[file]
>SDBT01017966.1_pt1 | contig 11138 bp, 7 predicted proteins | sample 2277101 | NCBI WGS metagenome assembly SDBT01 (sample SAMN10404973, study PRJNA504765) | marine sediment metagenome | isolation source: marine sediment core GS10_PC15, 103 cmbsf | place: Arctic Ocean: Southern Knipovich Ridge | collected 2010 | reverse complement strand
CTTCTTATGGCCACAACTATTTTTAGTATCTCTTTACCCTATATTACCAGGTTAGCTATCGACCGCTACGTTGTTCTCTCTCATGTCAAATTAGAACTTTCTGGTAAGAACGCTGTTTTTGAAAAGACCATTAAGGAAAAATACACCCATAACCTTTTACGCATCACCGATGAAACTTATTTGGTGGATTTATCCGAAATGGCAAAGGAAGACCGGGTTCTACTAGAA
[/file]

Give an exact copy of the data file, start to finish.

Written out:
>SDBT01017966.1_pt1 | contig 11138 bp, 7 predicted proteins | sample 2277101 | NCBI WGS metagenome assembly SDBT01 (sample SAMN10404973, study PRJNA504765) | marine sediment metagenome | isolation source: marine sediment core GS10_PC15, 103 cmbsf | place: Arctic Ocean: Southern Knipovich Ridge | collected 2010 | reverse complement strand
CTTCTTATGGCCACAACTATTTTTAGTATCTCTTTACCCTATATTACCAGGTTAGCTATCGACCGCTACGTTGTTCTCTCTCATGTCAAATTAGAACTTTCTGGTAAGAACGCTGTTTTTGAAAAGACCATTAAGGAAAAATACACCCATAACCTTTTACGCATCACCGATGAAACTTATTTGGTGGATTTATCCGAAATGGCAAAGGAAGACCGGGTTCTACTAGAA